My ability to almost play the opening bars of Chopin’s Revolutionary Study may seem like a futile skill to have. But I never lost faith that it was going to come in useful one day. I can only play the first bit because I was halfway through learning the piece as a teenager when my piano teacher informed me — compelled, I presume, by some music teacher’s Hippocratic oath — that I would never make a concert pianist, and so I hadn’t the heart to put myself through two hours practice a day any more. I went on playing, but without worrying too much about the precise coordinates of my fingers.
What I lack in precision I make up for in volume, however. It is a very good stress-buster, although not so much for the neighbours. I once knocked on the door of the flat upstairs to complain about an all-night party only to be told by the horrid woman who lived there, ‘I hear you with your rubbish piano-playing.’
How did it come about, therefore, that my ability to hammer out an approximation of the opening bars of a Chopin study helped me to make my peace with call centres?
Well, like anyone who works from home, I am plagued about every 20 minutes by cold callers ringing my landline. I have toyed with the idea of disconnecting it, but every 32nd call it is my mother, asking whether I am alive or dead as I haven’t replied to a text message, which invariably she hasn’t actually sent.
So I pick up the landline when it rings and, 31 out of 32 times, there is silence at the end of the line for a few seconds, then someone chirpy says, ‘Hello, is that Mrs Kite?’ before security checking me to make sure I am who they think I am, even though they clearly don’t know who they think I am, or they wouldn’t call me Mrs Kite. Only then do they reveal what manner of payment protection compensation scam they are pushing.
‘It’s Ms Kite!’ I say. ‘Sorry, Miss Kite.’ ‘No, that’s not what I said. I said Muzzzzzzz Kite!’ ‘I’m so sorry, Miss Kite.’
The other day, however, an idea occurred to me during the silence. The phone rang, I snatched it up and instinctively I took an enormous breath. And then when the chirpy voice said, ‘Hello, is that Mrs Kite?’ I let out the most fantastic roar.
And the line went dead.
Twenty minutes later, when the phone rang again I decided to try a scream. Not just any old scream, but a Hammer Horror film damsel-bitten-by-a-vampire scream. Click. This was fantastic. I had found a use for cold calls. Twenty minutes later, and largely because I was all screamed out and feeling quite mellow, I decided to develop the innovation still further. Ring ring… ‘Is that Mrs Kite?’
‘We’ve only just beguuuuun…to liiiiiiiiiiiiive! White lace and proooooomises! A kiss for luck and we’re oooooon our waaaaaaaaaaaaaaaaaaaaaay!’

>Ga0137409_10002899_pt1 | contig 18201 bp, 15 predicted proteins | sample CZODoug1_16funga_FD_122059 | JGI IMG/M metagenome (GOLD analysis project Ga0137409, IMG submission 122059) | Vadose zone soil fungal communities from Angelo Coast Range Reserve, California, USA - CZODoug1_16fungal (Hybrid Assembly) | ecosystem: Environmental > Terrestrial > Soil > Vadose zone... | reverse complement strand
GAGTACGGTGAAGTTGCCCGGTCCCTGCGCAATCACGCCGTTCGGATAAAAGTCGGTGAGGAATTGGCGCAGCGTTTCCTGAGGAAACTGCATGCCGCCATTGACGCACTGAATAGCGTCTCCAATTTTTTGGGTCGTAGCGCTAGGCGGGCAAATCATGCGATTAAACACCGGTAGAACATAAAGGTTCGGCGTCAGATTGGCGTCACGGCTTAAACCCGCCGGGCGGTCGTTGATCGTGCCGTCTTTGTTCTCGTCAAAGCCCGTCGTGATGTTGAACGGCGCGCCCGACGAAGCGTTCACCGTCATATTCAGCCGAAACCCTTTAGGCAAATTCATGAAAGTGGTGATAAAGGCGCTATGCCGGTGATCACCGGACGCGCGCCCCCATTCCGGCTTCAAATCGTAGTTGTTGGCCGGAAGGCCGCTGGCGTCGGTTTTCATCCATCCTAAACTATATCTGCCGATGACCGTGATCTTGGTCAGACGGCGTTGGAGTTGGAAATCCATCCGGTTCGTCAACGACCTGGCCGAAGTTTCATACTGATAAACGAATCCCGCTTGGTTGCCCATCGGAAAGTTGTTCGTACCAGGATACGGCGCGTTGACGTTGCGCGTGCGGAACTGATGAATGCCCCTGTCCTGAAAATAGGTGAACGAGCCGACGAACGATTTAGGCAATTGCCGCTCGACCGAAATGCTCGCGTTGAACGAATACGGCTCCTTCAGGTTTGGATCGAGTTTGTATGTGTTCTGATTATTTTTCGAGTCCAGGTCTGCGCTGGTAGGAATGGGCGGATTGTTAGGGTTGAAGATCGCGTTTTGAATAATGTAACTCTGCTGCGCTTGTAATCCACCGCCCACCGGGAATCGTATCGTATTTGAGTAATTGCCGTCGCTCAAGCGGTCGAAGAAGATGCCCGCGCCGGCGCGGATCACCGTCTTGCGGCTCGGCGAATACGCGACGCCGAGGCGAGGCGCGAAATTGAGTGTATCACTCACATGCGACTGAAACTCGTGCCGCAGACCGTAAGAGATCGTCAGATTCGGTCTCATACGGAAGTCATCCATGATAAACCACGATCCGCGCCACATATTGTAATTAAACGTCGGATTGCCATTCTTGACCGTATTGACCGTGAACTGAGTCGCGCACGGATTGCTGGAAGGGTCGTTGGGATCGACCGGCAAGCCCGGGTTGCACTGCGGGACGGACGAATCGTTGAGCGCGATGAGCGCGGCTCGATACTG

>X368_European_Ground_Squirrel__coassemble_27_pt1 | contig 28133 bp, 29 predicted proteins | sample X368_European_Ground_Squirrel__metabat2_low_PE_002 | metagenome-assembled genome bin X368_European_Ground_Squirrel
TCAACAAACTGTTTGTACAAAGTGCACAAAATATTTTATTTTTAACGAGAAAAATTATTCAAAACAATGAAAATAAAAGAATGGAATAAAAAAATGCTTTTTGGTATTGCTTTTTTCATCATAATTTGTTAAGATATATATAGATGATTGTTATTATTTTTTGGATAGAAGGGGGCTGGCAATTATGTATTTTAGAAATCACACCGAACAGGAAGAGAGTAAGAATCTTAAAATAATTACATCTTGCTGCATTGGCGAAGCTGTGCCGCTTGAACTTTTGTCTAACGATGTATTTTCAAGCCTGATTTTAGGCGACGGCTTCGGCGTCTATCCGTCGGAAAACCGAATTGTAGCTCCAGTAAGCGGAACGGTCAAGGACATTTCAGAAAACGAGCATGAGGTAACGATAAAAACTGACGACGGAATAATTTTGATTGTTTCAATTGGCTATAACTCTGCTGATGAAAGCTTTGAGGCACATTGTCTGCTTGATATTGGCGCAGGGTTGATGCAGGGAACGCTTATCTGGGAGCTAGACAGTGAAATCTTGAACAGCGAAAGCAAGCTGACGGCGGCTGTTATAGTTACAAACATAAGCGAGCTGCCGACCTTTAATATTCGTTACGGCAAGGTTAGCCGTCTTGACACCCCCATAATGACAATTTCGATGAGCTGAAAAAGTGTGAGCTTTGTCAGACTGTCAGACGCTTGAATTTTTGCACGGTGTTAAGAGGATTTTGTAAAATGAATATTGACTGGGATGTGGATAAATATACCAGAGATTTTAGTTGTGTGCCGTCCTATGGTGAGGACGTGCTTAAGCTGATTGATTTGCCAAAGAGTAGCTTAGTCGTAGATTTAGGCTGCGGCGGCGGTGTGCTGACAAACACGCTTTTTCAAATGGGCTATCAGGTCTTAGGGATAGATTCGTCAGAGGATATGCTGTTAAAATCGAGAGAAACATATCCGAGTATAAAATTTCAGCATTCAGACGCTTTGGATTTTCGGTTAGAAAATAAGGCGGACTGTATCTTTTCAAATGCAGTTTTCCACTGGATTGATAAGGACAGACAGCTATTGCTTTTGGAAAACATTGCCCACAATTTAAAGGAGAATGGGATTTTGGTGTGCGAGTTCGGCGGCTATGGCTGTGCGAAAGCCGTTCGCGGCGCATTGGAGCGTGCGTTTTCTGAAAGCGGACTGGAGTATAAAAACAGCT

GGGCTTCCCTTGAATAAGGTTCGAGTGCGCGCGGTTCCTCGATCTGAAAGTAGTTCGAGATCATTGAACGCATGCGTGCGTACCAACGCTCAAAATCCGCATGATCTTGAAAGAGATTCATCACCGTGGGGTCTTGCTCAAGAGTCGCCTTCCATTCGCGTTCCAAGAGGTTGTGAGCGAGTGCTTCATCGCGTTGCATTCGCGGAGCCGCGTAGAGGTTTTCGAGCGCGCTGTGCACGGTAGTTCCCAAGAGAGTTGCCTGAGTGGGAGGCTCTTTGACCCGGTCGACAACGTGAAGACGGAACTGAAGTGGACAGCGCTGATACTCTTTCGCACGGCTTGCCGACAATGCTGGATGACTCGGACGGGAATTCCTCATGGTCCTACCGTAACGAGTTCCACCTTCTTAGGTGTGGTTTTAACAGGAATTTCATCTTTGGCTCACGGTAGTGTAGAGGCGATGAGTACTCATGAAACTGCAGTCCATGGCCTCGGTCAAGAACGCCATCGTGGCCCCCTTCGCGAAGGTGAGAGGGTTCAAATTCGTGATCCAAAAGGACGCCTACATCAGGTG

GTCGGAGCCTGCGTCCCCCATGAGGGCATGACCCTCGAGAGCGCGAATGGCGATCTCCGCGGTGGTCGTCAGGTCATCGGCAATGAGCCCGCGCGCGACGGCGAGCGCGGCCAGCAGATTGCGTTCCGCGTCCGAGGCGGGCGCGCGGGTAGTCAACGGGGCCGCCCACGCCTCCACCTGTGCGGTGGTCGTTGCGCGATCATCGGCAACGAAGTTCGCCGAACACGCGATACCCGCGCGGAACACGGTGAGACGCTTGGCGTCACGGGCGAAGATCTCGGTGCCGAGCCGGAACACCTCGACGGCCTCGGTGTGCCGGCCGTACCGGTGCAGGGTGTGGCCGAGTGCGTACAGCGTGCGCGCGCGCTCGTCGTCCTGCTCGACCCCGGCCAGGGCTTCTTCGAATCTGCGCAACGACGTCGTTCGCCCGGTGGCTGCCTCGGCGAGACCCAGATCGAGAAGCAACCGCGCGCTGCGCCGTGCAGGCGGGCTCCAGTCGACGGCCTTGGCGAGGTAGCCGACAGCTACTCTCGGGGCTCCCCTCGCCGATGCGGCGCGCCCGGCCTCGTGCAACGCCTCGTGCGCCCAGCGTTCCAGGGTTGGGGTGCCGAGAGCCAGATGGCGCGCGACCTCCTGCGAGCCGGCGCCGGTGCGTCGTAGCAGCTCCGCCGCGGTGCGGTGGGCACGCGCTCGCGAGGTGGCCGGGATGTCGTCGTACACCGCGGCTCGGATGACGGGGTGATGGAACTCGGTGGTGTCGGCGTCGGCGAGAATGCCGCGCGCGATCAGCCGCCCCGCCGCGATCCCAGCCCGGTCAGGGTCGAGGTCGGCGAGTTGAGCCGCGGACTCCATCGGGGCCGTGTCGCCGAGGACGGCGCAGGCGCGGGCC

But the lady in Leeds, or possibly New Delhi, failed to appreciate any of it and put the phone down before I could get into my stride. Fine. No more Ms Nice Guy.
Ring ring… ‘Is that Mrs Kite?’
‘Out on the winding windy moors we’d roll and fall in green!’ Click.
The next one got the chorus: Ring, ring… ‘Is that Mrs Kite?’ ‘Heeeeathcliffe! It’s me oh Cathy I’ve come home now! So coooooooooooold let me in your window woa-hoo-hooooo!’ Click.
Thus emboldened, I sat down at the piano in my living-room with the handset of the landline perched on top and waited.
I can’t put into words what my practice-less rendition of the opening bars of Chopin’s Revolutionary Study sounds like. Suffice it to say it is not dissimilar in style to Eric Morecambe’s brilliant performance of Grieg’s Piano Concerto (by Grieg), as conducted by André Preview.
‘I’m playing all the right notes, not necessarily in the right order,’ said Mr Morecambe and I say, ‘Amen to that.’
Ring ring… ‘Is that Mrs Kite?’
‘CRASH! Diddle-eedle diddle-eedle, diddle-eedle diddle-eedle BANG! Diddle-eedle diddle- eedle diddle-eedle…WALLOP! Diddle-eedle diddle-eedle…’ Click.
Feeling positively elated, I decided to switch tactics again to really get my money’s worth.
Ring ring…silence… ‘Can I speak with Mrs Kite?’
‘Do you ever wonder what it’s all about?’ ‘Mrs Kite?’ ‘Let me put it this way. Have you ever had a dream where you’re dancing a foxtrot with Eric Pickles? And the weird thing is…’ Click.
Ring ring… ‘If a tree falls in a forest when no one is there does it make a sound?’ ‘Is that Mrs Kite?’
‘I don’t know. Is it? Come on, think woman! If a cold caller rings an empty house is the cold caller really there?’ A few seconds of silence. Then click.
This article first appeared in the print edition of The Spectator magazine, dated 16 February 2013